Is a torque wrench really necessary ?

it's also a ratchet wrench and has multiple socket heads so it's actually just useful full stop ignoring the torque element of it.
We had a £300 Snap-On torque wrench in the garage where I worked.

Proper bit of kit, as it should be for the money.

I was taught not to use it as a ratchet handle, not sure why.

It was only ever used for head gasket bolts.

I can't see the point of one on a steel or ally bike.

Carbon may be a different matter, but I've never laid a spanner on a carbon frame.
 

wisdom

Veteran
Location
Blackpool
I have a torque wrench and do use it, but only because I have it.

Until I got a new bike with a carbon steerer tube I just tightened by hand, you get a feel for what's tight enough after a very short time. If something comes loose then you just do it a bit tighter next time.

I would say a torque wrench is only necessary if you have carbon parts on the bike - they are very sensitive to crushing damage so overtightening does risk permanently damaging them.

My torque wrench was £20 from Screwfix, you don't need an expensive cycle specific one.

Edit to say: it's also a ratchet wrench and has multiple socket heads so it's actually just useful full stop ignoring the torque element of it.
Do you have a link by any chance please
 

Levo-Lon

Guru
I used a torque wrench on my motorcycles ,but most of them would do well over 160mph

Never used on my cycles as I use feel, and I've never trashed a thread.

My son in law on the other hand seems to judge all torque by car wheel nut application:laugh:


If you aren't confident with feel then use a torque wrench especially on critical bolts.
Also be aware that tightening a bolt with coppa slip grease ect applied will change the torque value so remember torque is for Dry threads and treads with blue loctight etc.
 

HMS_Dave

Well-Known Member
Location
Midlands
If you can put all your weight on it and grunt, its tight enough... For all other settings i use a torque wrench. My dad is a retired car mechanic so i have a lot of tools handed to me included some fantastic King Dick wrenches and socket sets...
 

Levo-Lon

Guru
If you can put all your weight on it and grunt, its tight enough... For all other settings i use a torque wrench. My dad is a retired car mechanic so i have a lot of tools handed to me included some fantastic King Dick wrenches and socket sets...


Bet you don't use them on your bikes though.

Allan keys and torx keys pretty much cover it
 
I only use one for axle nuts on SA hubs (25Nm and they can strip at 40Nm) or on fixies (30Nm suffices on plain steel dropouts; chromed ones need more).
 

Rusty Nails

We remember
Location
Here and there
If you can put all your weight on it and grunt, its tight enough... For all other settings i use a torque wrench. My dad is a retired car mechanic so i have a lot of tools handed to me included some fantastic King Dick wrenches and socket sets...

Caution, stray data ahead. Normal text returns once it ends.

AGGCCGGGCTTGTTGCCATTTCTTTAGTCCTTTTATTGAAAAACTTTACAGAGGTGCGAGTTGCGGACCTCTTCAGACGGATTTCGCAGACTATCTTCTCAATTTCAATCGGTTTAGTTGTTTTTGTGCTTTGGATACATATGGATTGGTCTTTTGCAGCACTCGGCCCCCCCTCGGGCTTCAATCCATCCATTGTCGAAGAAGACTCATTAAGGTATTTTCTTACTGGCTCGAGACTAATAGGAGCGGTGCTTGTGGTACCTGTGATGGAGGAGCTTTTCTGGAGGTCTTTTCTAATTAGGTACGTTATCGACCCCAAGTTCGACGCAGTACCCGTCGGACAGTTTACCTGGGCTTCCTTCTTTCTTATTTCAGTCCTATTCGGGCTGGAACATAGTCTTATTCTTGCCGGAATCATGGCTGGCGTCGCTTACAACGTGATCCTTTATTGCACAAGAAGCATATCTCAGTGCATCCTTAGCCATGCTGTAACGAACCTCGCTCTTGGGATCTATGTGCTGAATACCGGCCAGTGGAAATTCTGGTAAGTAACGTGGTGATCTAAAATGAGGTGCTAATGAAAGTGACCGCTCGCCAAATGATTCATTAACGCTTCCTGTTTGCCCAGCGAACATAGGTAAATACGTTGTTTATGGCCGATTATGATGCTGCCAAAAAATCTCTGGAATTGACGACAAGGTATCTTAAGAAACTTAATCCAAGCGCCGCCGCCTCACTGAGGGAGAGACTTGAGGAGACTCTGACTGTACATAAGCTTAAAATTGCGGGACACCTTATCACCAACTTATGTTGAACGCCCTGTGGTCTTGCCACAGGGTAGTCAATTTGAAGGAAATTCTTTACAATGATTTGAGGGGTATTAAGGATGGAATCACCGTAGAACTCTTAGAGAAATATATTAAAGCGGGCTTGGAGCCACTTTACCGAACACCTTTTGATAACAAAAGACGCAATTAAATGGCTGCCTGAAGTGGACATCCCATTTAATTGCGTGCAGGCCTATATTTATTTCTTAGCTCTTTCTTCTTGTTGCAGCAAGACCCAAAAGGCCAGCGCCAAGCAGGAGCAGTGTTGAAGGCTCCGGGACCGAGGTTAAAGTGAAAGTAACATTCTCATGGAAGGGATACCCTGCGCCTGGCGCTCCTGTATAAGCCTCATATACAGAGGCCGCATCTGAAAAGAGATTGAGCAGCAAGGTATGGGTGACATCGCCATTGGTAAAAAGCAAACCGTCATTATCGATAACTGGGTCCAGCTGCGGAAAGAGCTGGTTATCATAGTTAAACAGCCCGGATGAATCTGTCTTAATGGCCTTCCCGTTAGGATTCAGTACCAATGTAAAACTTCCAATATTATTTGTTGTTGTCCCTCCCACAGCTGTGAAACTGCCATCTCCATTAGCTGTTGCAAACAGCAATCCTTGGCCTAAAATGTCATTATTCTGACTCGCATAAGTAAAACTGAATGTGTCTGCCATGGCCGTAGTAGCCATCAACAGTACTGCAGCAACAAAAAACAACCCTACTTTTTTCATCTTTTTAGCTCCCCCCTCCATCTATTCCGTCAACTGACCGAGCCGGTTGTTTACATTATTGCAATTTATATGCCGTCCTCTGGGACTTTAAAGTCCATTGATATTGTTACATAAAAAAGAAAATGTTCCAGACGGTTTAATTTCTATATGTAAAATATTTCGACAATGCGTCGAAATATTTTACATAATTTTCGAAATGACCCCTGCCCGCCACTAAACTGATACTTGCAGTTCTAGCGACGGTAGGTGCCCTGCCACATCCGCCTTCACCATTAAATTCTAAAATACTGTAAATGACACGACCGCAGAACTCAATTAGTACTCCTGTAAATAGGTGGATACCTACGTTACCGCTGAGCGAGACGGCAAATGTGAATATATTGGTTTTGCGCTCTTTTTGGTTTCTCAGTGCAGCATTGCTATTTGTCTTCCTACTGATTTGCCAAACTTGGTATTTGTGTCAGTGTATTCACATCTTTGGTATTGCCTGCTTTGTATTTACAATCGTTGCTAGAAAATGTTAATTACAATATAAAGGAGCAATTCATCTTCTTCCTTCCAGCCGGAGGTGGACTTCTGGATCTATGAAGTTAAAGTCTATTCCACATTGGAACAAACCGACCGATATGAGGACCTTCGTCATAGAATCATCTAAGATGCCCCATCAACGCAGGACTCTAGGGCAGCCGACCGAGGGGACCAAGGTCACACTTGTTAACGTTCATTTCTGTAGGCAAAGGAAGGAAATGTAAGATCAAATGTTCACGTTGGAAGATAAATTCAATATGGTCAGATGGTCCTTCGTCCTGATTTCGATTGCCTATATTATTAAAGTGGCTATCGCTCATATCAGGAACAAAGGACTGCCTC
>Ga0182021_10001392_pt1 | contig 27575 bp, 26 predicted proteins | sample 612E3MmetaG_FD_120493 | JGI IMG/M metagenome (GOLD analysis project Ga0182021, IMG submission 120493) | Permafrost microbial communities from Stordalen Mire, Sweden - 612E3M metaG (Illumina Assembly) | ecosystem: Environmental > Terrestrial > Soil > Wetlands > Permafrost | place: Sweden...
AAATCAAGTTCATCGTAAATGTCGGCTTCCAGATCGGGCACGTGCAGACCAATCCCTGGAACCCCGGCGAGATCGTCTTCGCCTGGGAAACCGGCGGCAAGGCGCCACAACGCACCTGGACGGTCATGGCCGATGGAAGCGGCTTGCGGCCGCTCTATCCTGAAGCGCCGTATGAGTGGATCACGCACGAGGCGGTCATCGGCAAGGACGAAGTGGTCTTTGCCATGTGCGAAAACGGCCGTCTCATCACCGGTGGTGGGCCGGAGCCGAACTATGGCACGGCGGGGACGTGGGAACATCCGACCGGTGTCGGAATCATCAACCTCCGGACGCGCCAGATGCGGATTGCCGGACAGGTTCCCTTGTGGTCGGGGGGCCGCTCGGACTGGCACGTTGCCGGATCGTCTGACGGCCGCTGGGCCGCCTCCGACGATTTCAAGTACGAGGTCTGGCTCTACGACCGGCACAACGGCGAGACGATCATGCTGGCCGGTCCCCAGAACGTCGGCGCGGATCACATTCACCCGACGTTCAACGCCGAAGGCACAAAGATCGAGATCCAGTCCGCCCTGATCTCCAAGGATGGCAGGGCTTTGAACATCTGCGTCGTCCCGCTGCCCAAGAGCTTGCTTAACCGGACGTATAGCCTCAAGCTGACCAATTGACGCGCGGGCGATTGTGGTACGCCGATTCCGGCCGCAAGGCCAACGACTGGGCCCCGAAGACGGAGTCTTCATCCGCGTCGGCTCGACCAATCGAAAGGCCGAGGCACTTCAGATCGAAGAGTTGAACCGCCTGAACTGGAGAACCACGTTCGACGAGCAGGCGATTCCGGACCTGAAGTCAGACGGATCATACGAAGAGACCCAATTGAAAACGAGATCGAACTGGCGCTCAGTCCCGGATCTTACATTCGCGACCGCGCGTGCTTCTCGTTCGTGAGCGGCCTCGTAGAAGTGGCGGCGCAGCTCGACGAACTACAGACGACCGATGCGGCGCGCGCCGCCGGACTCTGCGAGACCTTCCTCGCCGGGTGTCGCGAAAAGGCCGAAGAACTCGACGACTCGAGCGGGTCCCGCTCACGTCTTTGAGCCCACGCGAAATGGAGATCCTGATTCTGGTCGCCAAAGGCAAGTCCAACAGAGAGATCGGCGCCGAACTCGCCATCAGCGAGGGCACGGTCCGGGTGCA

I would have thought that's too tight for most nuts/bolts on a bike.
 

HMS_Dave

Well-Known Member
Location
Midlands
Bet you don't use them on your bikes though.

Allan keys and torx keys pretty much cover it
Not very often to be fair, i use them to repair lawnmowers as a side business of mine and various other mechanical jobs. Of course, my dad gave me the tools just so he can do his mechanical work on my drive and not on his. :tongue: He thinks im daft and maybe i am :wacko:
 

keithmac

Veteran
We had a £300 Snap-On torque wrench in the garage where I worked.

Proper bit of kit, as it should be for the money.

I was taught not to use it as a ratchet handle, not sure why.

It was only ever used for head gasket bolts.

I can't see the point of one on a steel or ally bike.

Carbon may be a different matter, but I've never laid a spanner on a carbon frame.
I've got two Snap-on Torque wrenches (I know Mitotoyo made their Vernier calipers and Micrometers so possibly had a hand in these as well).

Had one out today as it happens for a head gasket job, that's all mine get used for generally.

I would say if you aren't used to tightening fasteners then they are a good tool to have.

As for using it as a general ratchet no chance!, mine come out of their boxes to dona job then straight back in again (unwound)..
 

Drago

Flouncing Nobber
Location
Valhalla
Necessary - not if you've a well developed mechanical aptitude and lots of spanner ing experience.

Highly desirable- most certainly. As above though, the do require periodic recalibration, and all it takes is a fumble and to drop it on the floor and its liable to be out of whack anyway.

I do own a couple, but use them rarely.
 
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